Installing a Steam Train Whistle in the Garage

For some reason, I like train whistles. The neighbors probably hate me for this passion but I try not to toot my horns too often and never early in the morning or late at night. We installed a large steam train whistle this week in Bubba’s Garage. While we weren’t sure it would work off our air compressor and 1/2” piping it ended up being plenty loud. First up – the train whistle.

whistle

Peg sourced this beast from MD Whistles out of Fairmont, WV. It is a Duluth Missabe & Iron Range (DMIR) 3-chime whistle. We then ordered a 1 1/2” to 1/2” bushing from Grainger Supply since we couldn’t find one local. Next up was a United Brass Whistle Valve that I purchased off of eBay so we can pull a cord and make it toot. Add some black pipe from Home Depot and we were in business.

Whistle-bushingwhistle-mount

We still need to finish some brackets but the shop compressor handles the whistle pretty well. Bubba’s Garage now goes “Woo-Woo!”

4 comments:

  1. Brilliant, do your neighbours ever ask you what the noise is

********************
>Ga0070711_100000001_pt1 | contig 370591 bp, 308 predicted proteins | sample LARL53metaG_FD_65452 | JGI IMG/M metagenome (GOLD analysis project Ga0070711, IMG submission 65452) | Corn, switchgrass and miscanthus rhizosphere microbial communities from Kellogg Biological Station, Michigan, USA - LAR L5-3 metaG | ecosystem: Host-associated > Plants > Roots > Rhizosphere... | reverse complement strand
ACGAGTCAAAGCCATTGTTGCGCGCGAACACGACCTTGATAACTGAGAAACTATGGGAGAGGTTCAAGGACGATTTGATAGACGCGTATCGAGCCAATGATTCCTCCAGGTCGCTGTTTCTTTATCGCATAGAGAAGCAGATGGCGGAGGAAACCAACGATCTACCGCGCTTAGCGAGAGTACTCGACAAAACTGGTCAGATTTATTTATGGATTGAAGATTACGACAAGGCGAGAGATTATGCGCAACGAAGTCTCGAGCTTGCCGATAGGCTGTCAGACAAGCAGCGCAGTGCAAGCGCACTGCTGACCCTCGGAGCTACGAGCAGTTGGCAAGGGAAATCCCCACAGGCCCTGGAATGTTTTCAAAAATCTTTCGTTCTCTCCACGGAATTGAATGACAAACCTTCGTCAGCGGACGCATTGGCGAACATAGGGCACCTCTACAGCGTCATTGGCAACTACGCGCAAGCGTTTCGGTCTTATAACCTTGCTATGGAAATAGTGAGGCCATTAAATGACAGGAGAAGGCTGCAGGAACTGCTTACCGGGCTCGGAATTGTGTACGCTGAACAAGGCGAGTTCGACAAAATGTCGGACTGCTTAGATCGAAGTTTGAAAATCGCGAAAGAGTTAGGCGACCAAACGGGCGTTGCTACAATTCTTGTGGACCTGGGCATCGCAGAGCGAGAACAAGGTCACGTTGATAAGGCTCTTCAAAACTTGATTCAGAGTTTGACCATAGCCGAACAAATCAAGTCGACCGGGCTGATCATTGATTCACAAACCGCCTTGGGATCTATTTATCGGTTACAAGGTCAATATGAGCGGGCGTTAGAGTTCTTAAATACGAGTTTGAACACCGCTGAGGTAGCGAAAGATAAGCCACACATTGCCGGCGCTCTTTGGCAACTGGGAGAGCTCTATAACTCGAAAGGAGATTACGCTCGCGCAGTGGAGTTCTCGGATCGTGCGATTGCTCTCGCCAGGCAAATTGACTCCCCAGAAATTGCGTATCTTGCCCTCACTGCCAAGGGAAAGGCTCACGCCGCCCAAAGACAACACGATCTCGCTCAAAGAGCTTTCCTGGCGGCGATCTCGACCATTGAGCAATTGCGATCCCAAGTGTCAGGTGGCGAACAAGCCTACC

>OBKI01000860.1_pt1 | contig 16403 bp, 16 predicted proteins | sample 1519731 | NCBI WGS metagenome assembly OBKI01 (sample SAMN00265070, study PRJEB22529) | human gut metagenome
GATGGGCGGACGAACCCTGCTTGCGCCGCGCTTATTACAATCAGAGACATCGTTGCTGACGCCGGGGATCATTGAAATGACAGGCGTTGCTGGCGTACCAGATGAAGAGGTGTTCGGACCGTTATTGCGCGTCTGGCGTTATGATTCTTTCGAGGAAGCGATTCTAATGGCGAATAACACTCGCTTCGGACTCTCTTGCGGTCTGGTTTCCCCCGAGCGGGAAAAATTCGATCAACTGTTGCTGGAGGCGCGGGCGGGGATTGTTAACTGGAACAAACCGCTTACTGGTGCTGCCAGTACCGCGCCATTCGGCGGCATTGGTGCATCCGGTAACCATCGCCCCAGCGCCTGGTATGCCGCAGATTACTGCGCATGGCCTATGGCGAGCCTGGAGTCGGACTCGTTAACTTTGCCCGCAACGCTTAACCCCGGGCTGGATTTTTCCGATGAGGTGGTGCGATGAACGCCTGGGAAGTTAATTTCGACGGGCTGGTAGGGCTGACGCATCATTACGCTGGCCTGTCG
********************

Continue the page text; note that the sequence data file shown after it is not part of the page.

Air Compressor

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  2. Most of my neighbors know me and also know loud things are always coming from the garage (horns, exhaust, music, etc.) Our mini truck even has a 5 horn diesel train setup running off a 5 gallon tank mounted under the bed.

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  3. Do you think it's possible to mouth maybe a three chime whistle on a pickup.

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    1. Hey, Rocky. The biggest problem you would have would be mounting an air tank big enough to provide the volume of air needed for the train whistle to sound. Steam type whistles operate more on volume than pressure.

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